|One restored loom waiting for delivery.|
Every now and again I have bought someone a present that I have been so excited about that I can hardly wait to give it to them. Such is the case with Deb’s present this year.
Some months back when I first ventured into the world of spinning, I came across a second hand weaving loom at the spinning shop. During my first visit, I saw it sitting under a table, all dusty and looking deliciously vintage. I thought at the time that is was something that Deb would probably like to have but I didn’t inspect it any further as I was on a mission to learn how to spin and I thought it was just a display piece.
On my second visit with Mum and Dad a month or two later, it was still there. While waiting to be served, I noticed that there was a price on it. I had a quick look to see how many hundreds of dollars it was and was blind sided when I saw $50 on the ticket. This is a large loom – the size of a small dining room table and I quickly got a case of ‘shoppers panic’. This is the panic you feel when you see something so unbelievably wonderfully priced that you feel it must be a mistake and therefore, it must be hidden from other shoppers in case they realise what a bargain it is as well.
I stepped outside and made a quick phone call to Deb to see if this was something she would like for her birthday. Her response indicated that my shoppers panic instinct was correct and I quickly snapped up the loom for her. I was extremely happy to be giving Deb something vintage, something crafty and, most of all, well within budget.
I then got a case of the ‘Wish I had bought it for myself’ blues when I got home. It really was a magnificent piece of equipment. Dad had already agreed at the shop that his contribution to the present was to restore it to its past beauty. Some of the wood was warped, the heddles were rusty - the more we looked at it, the more work had to be done. One more phone call to Deb the next day confirmed that she was still just as excited about having a loom, despite my saying that I was more than happy to have it should she change her mind. She didn’t.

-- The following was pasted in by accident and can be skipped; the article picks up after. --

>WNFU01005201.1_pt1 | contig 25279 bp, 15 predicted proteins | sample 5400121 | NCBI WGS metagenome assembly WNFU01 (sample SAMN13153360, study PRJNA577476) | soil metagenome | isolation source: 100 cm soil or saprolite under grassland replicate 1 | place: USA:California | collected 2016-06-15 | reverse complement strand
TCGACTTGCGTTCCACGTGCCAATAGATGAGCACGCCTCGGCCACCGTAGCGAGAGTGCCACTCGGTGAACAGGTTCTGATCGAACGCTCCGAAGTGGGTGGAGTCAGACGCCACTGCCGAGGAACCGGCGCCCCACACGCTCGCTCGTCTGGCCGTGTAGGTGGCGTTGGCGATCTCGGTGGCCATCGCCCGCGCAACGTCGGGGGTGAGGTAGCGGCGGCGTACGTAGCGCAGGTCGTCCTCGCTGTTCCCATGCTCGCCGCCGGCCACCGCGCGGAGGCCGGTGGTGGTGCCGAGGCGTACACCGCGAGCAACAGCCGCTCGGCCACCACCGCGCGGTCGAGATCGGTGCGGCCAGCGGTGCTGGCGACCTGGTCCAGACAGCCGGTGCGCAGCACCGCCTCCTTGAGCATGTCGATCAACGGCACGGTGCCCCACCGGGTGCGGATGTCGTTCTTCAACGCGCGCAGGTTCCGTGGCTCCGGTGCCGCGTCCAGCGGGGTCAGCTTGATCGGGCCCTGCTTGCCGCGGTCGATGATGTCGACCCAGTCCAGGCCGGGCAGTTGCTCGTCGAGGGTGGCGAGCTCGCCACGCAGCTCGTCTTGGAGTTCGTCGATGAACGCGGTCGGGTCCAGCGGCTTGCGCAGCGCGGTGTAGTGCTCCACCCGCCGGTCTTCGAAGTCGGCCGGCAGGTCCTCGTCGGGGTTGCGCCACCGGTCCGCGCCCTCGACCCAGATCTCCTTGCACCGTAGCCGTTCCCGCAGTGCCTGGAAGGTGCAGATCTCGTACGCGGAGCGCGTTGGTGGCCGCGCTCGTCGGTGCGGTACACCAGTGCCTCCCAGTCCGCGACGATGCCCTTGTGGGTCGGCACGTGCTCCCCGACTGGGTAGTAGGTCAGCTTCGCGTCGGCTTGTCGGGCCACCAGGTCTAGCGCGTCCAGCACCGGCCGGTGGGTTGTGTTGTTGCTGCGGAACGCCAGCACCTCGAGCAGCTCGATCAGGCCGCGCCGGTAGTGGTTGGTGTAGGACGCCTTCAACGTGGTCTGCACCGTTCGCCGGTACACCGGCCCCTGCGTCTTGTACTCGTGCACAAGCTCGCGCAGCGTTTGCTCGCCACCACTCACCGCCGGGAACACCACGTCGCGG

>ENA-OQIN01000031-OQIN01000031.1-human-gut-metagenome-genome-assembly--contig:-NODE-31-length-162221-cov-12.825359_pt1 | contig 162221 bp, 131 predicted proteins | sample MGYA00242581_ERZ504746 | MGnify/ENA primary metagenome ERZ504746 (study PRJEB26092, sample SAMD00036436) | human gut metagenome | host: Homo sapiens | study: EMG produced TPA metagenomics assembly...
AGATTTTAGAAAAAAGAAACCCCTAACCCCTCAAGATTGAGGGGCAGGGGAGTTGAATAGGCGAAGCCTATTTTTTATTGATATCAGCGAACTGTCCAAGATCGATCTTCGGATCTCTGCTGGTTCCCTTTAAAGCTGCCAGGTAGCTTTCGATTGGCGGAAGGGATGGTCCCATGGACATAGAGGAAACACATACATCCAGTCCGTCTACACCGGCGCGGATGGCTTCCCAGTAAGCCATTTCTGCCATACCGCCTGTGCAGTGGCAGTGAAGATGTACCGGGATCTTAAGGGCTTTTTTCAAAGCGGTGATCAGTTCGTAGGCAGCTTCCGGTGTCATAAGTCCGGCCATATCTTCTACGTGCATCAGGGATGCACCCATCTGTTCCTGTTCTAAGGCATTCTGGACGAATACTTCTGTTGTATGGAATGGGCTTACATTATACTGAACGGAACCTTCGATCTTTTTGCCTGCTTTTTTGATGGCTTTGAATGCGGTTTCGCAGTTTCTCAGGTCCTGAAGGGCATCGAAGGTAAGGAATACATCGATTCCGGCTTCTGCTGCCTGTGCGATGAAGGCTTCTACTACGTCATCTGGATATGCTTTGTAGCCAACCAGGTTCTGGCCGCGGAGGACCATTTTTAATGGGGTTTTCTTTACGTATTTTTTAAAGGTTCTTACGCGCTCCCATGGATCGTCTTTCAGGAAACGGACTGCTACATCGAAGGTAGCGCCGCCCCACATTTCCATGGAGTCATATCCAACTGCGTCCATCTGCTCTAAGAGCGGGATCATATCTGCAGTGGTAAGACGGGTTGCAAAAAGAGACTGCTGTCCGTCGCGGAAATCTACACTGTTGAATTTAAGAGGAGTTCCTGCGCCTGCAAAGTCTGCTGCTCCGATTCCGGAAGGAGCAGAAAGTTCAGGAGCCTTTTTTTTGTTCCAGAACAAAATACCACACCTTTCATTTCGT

A few weeks ago, Dad bought the loom up to me all finished and restored and we have a fantastic morning getting it up and running. The process was long, intricate and complicated for a couple of first timers but once it was up and running I was surprised at just how quick and efficient the loom was. I spent an hour or two happily weaving but then remembered that it wasn’t my present so, reluctantly, finished the sample and put all the pieces away.
Unfortunately, the only way to get the loom across to Melbourne is to pack it up in our camper van and transport it across when we start out on our holiday. This is over a month after Debs birthday. I can well imagine her frustration at knowing such a marvellous item is sitting at my house whilst she is sitting at hers - some 3454 k’s apart.
Deb and I have a budget of $50.00 for birthdays and it is usually something crafty and always something thoughtful. This year I was the very lucky recipient of some Louisa Harding wool and knitting book. The pastel sea greens and blues have pride of place in my knitting stash but I think I can safely say that when is comes to 'How MUCH craft can $50 buy', the loom is going to be very hard to top.
Happy Birthday Deb.